ZIPS projects Granderson to return and play in 35 games for the Yankees, and produce offensively to the tune of a 119 wRC+, and be worth about 0.8 fWAR the rest of the way. Even if we take those projections as conservative, and forecast Granderson to hit 15 home runs and put up a 126 wRC+ the rest of the way, given Granderson's strengths and limitations as a player, he probably won't be much better than a 1.0 fWAR player the rest of the way. At this point, without the contributions of Granderson, Fangraphs projects the Yankees to play about .500 baseball the rest of the way, finishing with an 84-78 record, which would place them well outside the second wild card spot.
From the way the numbers shape out, Fangraphs projects that every team that will make the playoffs in the AL this season will have at least 90 wins, with the Rangers taking the second wild card spot with a projected record of 90-72. The same can't be said for the forecasted NL playoff race, in which Fangraphs projects that the Reds will win the second wild card spot with an 87-75 record. The injury bug has ravaged the Yankees this season, and given the forecast, had players like Granderson, Jeter, and Teixeira played at their recent capacities for even 140 games, we might very well be discussing the Yankees as a serious playoff team.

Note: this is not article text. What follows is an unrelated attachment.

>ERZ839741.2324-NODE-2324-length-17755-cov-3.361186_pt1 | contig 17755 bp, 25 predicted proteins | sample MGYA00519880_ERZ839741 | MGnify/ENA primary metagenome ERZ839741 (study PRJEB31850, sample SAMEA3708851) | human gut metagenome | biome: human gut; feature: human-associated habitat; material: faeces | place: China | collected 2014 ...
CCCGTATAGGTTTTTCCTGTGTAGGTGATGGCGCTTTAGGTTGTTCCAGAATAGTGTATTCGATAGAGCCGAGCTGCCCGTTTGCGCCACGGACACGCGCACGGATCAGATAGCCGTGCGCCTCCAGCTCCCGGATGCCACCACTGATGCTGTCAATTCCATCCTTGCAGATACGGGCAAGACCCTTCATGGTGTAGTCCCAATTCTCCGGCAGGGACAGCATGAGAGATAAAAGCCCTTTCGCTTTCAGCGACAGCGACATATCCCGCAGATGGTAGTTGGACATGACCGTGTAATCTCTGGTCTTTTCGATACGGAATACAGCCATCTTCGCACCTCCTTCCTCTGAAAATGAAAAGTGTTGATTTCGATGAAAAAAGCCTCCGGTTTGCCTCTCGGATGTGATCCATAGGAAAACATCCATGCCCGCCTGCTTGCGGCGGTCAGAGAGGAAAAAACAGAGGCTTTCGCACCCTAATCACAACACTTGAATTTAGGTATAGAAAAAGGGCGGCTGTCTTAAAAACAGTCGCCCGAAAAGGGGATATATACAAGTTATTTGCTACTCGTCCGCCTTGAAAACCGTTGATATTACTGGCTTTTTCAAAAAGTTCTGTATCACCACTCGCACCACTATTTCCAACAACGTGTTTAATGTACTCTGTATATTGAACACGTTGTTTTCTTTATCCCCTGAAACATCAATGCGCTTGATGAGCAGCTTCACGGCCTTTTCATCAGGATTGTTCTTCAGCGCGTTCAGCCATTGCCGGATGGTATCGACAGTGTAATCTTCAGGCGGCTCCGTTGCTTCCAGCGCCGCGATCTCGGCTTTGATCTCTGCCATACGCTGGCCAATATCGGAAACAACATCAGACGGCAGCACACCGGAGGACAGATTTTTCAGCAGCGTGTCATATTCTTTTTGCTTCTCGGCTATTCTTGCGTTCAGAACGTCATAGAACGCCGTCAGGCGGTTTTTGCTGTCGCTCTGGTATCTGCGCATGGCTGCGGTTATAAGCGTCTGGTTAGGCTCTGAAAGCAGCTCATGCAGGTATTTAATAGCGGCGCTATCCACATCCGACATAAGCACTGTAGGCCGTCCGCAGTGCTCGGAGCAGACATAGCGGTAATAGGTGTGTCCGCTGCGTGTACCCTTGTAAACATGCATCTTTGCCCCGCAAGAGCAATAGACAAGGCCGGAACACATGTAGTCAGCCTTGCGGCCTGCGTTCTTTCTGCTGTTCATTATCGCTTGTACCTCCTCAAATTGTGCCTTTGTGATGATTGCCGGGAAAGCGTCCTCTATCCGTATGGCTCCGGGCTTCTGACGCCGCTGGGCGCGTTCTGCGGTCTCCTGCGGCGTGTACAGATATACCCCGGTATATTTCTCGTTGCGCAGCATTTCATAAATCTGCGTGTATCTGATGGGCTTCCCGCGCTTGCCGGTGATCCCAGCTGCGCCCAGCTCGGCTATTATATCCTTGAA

Taking Derek Jeter, Curtis Granderson, and Mark Teixeira's recent three-year average of fWAR, and subtracting the number of wins the Yankees have gotten from those three positions so far this season, we can get a sense for about how much better the team could have been. A full season of Granderson would have netted the Yankees about 3.7 more wins. Derek Jeter's three-year average comes to about 2.6 fWAR, which far exceeds the -1.4 fWAR Yankees' shortstops have produced in 2013, and the team would have netted about 3.2 more wins from a full season of a healthy Mark Teixeira. Even if we made these somewhat crude calculations a bit more conservative, it wouldn't be wrong to estimate that the Yankees would have been a 90+ win team with these three players healthy and playing everyday.
Getting Granderson back for the last two months of the season is the textbook definition of too little too late. Given the number of above-average teams in the AL East, the Yankees may still not have made the playoffs with a healthy team this season, but the odds would have been far more in their favor to do so. Many teams entered the 2013 season with expectations of the playoffs, but I would say that Yankees fans, not Royals, Phillies, Nationals, or Angels fans should feel frustrated with the 2013 season. Injuries are fairly unpredictable, and while the other teams mentioned have been hampers somewhat by injuries, most of their misfortune can be tied directly to bad on field performance, not physical misfortune.
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More from Beyond the Box Score:
- Why The 2013 Trade Deadline Was Such a Dud
- Bud Norris: More Risk Than Reward for The Orioles?
- Homer Bailey: Carving Out a Solid Career Post-Hype
- Defining the 'Ace' Label
- Matt Harvey: Where Does His First Year Rank in History?